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#11
Quite interesting!

Hm... what was the USS "Henry James"? Can't remember this ship. Maybe "Henry Janes", the steam schooner?
USS Henry James was bought by the U.S. Navy in about 1862 and converted into a mortar schooner. She was commanded by Acting Master Lewis W Pennington.
The USS Henry James participated in the Battles of Mobile Bay, Vicksburg, and Sabine Pass. Also performed blockade duties.
During the Battle of Sabine Pass in 1862, crew from the Henry James made for Taylor's Bayou and attempted to destroy a railroad bridge.
Although the crew claimed the bridge destroyed, it turned out to not have been true.
 

georgew

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#12
Well, there were even one that was tested...

http://civilwartalk.com/threads/e-b-hunts-sea-miner-rocket-torpedo.123826/

Rocket-propelled one, to be precise.

And, in 1863, mr. Mills Candler from NY proposed tethered-controlled rocket-propelled guided torpedo:

View attachment 117067
This is the same principal as the "manta" surface skimming rocket device from the 1300-1400s in the middle east. Recently a history show on cable actually built one and tested it - it worked! But a big scary for the exposed operator.
 

gary

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#13
I wonder if the proposed design was a small boat with a steam engine? Think Bogart's African Queen.

they were anything but landlocked then
Concur. Lest we forget, back then it was the Austro-Hungarian Empire with access to the Adriatic Sea. The Austro-Hungarian Navy was among the first to use triple gun turret on a battleship. There's a famous clip now on YouTube of one of the ships rolling over after being torpedoed.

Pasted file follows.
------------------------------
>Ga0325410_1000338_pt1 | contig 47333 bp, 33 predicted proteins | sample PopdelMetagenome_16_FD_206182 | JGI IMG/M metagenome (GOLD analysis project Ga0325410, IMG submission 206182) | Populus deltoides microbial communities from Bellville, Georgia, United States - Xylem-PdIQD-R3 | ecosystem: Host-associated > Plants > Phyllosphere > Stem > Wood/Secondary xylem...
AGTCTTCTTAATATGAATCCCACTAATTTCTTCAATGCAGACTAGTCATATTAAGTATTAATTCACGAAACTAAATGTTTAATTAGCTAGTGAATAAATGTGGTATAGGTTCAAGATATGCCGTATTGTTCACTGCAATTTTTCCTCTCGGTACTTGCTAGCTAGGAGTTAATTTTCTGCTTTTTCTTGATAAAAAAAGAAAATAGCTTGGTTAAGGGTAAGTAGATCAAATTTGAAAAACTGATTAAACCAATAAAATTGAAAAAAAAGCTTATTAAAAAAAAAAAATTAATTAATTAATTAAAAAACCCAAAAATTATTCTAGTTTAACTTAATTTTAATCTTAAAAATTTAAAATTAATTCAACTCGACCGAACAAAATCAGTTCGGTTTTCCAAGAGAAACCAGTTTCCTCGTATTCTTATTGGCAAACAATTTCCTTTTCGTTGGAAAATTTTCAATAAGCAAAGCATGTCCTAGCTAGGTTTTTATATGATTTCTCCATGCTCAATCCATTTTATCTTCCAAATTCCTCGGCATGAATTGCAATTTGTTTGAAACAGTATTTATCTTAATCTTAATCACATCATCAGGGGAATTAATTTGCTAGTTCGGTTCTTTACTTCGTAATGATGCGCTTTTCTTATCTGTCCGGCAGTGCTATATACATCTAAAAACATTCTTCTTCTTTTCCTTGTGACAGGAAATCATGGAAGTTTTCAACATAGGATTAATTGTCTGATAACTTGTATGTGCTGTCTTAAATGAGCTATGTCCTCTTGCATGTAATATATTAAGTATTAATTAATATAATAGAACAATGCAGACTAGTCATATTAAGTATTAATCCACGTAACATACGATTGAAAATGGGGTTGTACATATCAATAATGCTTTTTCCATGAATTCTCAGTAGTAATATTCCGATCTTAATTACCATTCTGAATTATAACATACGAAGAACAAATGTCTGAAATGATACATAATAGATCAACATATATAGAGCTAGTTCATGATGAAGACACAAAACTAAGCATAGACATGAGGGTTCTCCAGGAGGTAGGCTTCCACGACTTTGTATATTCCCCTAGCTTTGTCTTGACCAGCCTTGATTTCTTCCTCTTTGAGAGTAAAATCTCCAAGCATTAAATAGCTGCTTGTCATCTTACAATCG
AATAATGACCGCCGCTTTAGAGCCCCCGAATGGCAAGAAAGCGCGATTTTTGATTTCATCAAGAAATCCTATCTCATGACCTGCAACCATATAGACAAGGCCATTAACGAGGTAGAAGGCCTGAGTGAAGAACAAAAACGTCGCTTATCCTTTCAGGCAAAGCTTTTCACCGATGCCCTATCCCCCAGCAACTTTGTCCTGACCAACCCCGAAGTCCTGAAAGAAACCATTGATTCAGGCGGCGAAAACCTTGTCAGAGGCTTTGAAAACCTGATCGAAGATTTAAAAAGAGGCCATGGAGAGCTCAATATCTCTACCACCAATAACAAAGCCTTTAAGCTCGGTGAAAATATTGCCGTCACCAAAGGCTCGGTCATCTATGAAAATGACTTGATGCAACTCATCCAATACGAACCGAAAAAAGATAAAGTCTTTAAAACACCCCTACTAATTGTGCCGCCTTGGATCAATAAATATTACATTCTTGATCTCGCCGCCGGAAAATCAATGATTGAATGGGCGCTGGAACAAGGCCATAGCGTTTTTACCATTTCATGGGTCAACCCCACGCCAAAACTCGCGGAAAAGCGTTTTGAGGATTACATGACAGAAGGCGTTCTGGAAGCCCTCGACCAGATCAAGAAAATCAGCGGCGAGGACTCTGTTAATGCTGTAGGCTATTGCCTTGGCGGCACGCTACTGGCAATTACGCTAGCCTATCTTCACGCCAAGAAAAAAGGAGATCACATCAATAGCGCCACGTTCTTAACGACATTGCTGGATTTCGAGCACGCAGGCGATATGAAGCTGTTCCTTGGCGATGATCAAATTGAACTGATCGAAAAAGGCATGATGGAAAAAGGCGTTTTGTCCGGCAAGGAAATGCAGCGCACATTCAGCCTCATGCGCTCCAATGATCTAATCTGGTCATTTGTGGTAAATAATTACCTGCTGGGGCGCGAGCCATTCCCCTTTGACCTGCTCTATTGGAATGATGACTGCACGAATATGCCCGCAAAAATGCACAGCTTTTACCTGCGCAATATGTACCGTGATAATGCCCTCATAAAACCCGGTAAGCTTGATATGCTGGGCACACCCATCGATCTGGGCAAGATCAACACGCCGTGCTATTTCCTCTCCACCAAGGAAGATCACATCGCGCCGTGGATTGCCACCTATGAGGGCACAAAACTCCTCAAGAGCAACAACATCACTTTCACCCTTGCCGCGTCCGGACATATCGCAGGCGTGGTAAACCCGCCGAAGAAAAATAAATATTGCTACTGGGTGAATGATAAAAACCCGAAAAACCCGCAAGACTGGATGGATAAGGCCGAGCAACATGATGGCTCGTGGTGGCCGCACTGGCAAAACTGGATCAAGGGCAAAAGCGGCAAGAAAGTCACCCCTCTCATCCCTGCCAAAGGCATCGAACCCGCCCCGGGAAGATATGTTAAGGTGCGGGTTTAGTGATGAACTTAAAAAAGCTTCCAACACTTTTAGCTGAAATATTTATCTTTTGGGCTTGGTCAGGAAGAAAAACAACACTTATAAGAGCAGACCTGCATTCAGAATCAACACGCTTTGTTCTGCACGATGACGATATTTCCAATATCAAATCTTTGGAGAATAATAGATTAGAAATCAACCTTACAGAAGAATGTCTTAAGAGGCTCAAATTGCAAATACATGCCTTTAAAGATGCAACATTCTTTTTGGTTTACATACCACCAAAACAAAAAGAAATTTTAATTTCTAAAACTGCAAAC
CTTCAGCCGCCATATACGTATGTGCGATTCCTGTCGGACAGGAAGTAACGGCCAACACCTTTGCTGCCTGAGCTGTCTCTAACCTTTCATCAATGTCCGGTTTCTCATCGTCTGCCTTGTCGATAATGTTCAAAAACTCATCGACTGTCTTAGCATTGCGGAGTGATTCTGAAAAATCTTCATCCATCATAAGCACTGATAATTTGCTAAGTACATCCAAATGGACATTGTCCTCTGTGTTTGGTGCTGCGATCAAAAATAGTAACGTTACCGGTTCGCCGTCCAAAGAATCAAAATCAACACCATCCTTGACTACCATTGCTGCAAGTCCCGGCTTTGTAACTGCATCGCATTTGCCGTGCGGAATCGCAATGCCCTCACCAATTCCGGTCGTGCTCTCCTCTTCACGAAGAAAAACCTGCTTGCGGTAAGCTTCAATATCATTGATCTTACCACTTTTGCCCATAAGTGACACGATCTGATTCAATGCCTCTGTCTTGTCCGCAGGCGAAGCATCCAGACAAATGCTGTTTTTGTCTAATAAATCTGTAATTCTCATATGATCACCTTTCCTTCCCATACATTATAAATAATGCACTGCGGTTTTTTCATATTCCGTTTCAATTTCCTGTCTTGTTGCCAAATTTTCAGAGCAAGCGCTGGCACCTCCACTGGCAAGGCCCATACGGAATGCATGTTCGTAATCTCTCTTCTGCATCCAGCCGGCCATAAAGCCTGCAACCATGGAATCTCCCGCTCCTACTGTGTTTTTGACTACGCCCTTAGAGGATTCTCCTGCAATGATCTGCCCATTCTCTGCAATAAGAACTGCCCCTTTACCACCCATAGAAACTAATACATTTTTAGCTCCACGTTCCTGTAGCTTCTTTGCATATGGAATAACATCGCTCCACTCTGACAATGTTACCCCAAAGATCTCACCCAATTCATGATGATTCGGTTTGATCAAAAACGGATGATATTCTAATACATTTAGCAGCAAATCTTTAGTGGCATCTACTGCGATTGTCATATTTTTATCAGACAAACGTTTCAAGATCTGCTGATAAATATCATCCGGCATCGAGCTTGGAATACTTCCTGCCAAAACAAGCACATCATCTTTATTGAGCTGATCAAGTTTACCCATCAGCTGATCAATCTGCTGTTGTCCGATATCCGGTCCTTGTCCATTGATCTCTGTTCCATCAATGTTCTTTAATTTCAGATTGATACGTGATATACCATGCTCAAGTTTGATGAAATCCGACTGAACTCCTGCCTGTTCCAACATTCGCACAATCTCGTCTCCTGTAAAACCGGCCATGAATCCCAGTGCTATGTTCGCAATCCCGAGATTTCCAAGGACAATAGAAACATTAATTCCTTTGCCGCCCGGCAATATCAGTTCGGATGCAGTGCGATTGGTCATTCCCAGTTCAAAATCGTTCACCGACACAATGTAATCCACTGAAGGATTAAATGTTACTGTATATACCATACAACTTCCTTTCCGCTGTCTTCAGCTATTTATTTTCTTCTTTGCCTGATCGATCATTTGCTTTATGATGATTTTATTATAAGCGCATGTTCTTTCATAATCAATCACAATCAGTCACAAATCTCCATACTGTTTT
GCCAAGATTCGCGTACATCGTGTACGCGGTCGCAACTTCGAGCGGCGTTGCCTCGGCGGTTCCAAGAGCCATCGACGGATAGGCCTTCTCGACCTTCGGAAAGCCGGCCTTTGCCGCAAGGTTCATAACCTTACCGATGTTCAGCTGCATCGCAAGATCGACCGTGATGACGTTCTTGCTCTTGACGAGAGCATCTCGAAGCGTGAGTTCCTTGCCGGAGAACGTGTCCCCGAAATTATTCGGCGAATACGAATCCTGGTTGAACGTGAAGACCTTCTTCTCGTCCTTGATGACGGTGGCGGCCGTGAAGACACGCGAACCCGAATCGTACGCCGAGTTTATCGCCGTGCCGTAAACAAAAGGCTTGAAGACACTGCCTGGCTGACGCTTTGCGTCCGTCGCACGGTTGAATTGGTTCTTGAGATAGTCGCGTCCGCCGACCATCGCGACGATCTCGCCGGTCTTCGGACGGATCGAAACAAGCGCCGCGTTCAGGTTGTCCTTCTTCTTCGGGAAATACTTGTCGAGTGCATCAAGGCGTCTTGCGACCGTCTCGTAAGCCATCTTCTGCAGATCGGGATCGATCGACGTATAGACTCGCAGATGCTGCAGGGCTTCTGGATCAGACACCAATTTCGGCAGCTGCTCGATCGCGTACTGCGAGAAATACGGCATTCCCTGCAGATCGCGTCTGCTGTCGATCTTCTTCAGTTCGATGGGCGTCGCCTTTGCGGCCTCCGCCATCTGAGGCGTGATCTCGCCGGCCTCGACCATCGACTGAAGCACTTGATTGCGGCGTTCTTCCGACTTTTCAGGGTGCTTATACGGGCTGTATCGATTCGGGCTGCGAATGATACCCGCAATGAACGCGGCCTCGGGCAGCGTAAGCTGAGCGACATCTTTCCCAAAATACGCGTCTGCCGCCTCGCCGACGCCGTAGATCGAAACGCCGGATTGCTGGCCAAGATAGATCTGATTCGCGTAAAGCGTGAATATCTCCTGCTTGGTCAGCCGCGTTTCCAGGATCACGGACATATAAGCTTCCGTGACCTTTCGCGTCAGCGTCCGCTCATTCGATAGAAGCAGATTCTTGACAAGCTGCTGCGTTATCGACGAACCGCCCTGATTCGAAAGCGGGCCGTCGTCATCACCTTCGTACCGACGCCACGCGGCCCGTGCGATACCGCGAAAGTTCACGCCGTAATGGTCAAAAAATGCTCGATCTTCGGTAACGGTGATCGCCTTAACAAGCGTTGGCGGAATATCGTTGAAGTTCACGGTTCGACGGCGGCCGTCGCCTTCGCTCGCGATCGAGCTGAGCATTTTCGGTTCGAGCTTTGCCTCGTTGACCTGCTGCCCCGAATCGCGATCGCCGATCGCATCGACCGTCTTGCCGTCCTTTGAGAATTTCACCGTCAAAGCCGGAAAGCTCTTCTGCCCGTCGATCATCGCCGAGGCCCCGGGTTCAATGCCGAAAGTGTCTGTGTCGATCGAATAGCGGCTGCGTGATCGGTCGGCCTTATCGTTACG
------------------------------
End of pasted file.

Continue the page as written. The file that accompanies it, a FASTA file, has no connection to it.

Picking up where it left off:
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#14
I wonder if the proposed design was a small boat with a steam engine? Think Bogart's African Queen.
Probably, quite probably. The mid-XIX century tech level make perfectly possible to control the ship's rudder by electric cables, but the electric engines of 1860s were still far too primitive to be of serious consideration as source of propulsion. It would be simpler to have steam or chemical engine to propel the ship, and electricity just to steer it.

Just like the Lay torpedoes of 1870-1880s; they used compressed carbonic acid to power the piston engine, and were steered by telegraph cables from control station on coast or launching ship.
 

Carronade

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#15
Concur. Lest we forget, back then it was the Austro-Hungarian Empire with access to the Adriatic Sea. The Austro-Hungarian Navy was among the first to use triple gun turret on a battleship. There's a famous clip now on YouTube of one of the ships rolling over after being torpedoed.
That's the dreadnought Szent Istvan; the video often shows up in programs when they need a dramatic shot of a ship sinking. She was hit by an Italian motor torpedo boat (MAS) commanded by Lieutenant Luigi Rizzo. This was Rizzo's second battleship; he had earlier torpedoed the pre-dreadnought Wien in port on the Adriatic coast.